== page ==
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A better democracy

December 25, 2012

ONE measure of the maturing of Pakistani politics will be its evolution away from a system in which voters can only choose among a small number of established political parties with money to burn. And yet a couple of the electoral rules being developed by the Election Commission of Pakistan run the risk of preserving the status quo. The limit on election spending is a particularly tricky decision. Set it too high and there’s the risk of legalising an uneven playing field. Set it too low and it will be unrealistic and flouted blatantly. As the ECP proposes a four-fold increase in the limit, to Rs6m for a National Assembly seat and Rs4m for a provincial assembly seat, it needs to publicly share the basis of these numbers — and a plausible plan for how it will enforce them — so that civil society can weigh in on whether they are reasonable. Beyond limits, there is also the question of transparency. Aside from records of how much was spent and on what, it’s important to channel candidates’ personal funds through parties’ accounts, for example, and to document contributions from business interests and other large donors. Campaign finance is not as simple as setting a spending cut-off, and the ECP needs to be more open and consultative about how it plans to enforce transparent political spending.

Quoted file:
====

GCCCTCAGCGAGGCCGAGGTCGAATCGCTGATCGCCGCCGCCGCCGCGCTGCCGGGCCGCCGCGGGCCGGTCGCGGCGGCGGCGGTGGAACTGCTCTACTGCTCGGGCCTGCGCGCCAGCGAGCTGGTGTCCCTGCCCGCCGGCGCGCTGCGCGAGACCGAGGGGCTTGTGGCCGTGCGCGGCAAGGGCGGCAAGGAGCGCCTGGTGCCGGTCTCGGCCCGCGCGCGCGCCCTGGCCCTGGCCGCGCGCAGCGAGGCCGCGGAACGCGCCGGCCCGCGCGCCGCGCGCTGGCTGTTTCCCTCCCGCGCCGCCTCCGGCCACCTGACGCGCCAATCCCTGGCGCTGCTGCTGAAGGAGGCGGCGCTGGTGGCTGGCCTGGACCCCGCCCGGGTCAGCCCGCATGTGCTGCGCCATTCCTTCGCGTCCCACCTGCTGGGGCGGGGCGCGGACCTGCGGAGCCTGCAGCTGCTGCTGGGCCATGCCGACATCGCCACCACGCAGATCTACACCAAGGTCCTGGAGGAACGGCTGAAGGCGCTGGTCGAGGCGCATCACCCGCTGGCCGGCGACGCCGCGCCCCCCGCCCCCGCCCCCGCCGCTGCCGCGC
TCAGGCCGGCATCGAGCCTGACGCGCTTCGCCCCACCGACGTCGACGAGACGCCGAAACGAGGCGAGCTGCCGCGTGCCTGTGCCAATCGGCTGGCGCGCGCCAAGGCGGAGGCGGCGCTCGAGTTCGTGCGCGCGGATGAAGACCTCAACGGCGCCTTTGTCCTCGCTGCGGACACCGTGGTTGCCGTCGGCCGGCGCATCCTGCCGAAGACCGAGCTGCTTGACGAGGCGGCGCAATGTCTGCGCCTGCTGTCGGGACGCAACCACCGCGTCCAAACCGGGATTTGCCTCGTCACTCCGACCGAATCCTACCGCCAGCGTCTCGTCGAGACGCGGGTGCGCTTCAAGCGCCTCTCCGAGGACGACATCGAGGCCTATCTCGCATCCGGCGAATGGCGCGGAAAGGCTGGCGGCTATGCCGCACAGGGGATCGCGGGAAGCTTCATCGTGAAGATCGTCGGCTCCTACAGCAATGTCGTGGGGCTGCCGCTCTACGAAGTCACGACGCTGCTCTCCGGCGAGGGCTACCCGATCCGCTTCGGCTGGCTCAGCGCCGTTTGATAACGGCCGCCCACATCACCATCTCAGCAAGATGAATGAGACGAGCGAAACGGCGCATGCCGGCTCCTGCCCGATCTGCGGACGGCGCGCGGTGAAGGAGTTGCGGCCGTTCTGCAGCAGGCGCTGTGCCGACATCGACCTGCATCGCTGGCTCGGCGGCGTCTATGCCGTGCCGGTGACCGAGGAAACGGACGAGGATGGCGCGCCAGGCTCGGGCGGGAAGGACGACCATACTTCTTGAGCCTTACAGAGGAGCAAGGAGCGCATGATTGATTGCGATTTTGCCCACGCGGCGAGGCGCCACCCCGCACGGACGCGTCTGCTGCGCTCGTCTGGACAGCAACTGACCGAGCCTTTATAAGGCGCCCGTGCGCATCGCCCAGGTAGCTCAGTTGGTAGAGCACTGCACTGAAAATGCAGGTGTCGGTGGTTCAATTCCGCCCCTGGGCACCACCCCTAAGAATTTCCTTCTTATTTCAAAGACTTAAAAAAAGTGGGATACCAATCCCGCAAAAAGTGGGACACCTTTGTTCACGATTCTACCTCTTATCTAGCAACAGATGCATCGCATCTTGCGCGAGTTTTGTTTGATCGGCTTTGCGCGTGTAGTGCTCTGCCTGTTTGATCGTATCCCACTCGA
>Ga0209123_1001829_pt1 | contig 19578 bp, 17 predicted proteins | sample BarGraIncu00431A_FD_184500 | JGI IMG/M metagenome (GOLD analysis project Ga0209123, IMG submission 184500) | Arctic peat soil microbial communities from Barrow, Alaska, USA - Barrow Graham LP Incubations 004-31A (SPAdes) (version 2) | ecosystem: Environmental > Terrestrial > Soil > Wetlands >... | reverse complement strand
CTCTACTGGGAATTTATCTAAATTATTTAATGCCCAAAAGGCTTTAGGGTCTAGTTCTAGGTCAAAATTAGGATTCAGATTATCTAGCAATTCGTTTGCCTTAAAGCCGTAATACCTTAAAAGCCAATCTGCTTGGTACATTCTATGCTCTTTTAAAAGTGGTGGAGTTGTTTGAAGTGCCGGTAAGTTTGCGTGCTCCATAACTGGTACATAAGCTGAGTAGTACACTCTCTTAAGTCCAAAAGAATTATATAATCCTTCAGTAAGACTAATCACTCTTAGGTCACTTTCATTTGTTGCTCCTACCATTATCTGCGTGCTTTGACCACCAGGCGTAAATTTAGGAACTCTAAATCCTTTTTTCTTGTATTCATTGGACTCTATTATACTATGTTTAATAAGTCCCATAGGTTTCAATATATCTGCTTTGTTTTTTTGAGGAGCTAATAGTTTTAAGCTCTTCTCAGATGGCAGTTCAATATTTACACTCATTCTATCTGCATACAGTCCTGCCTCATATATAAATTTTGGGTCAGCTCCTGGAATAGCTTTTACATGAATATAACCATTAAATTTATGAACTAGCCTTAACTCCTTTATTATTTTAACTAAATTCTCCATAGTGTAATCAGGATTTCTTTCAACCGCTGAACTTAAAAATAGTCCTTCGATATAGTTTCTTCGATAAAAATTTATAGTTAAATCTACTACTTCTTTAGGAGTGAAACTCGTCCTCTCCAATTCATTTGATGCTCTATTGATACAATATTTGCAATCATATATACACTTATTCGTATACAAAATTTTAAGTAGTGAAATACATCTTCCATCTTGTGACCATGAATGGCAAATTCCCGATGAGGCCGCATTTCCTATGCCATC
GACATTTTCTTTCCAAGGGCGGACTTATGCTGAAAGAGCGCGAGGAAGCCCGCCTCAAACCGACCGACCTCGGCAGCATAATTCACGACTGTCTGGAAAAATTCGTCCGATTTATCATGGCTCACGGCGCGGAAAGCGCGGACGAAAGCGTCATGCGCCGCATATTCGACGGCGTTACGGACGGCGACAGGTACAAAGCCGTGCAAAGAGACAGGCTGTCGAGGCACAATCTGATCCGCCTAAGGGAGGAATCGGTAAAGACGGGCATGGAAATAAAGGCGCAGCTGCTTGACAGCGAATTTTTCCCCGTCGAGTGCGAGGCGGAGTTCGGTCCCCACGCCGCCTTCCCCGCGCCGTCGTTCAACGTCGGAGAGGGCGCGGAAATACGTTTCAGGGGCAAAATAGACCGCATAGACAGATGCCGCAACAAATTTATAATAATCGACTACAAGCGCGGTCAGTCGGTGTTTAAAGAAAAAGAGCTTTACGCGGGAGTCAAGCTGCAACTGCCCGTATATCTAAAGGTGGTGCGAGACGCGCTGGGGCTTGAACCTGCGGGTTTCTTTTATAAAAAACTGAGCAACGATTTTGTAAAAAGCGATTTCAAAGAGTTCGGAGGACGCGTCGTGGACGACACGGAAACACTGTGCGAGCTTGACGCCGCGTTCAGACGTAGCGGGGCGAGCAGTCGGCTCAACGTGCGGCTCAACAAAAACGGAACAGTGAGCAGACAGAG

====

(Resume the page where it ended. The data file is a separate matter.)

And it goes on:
The other piece of the proposal that needs to be rethought is the requirement that parties demonstrate a specified level of public support or a wide enough national presence to qualify for an election symbol. It’s true that taxpayers’ money should not be spent on supporting non-serious candidates or those simply out to strike deals with bigger parties. But emerging political voices should not be stifled either. One way around this could be a system such as the one in India, where parties are allowed to ‘graduate’ from local to provincial to national polls. The ECP’s efforts at electoral reform, including consulting political parties and civil society, have been a welcome change from prior years. But some of the rules need to be reconsidered to move Pakistan towards a more equitable democracy.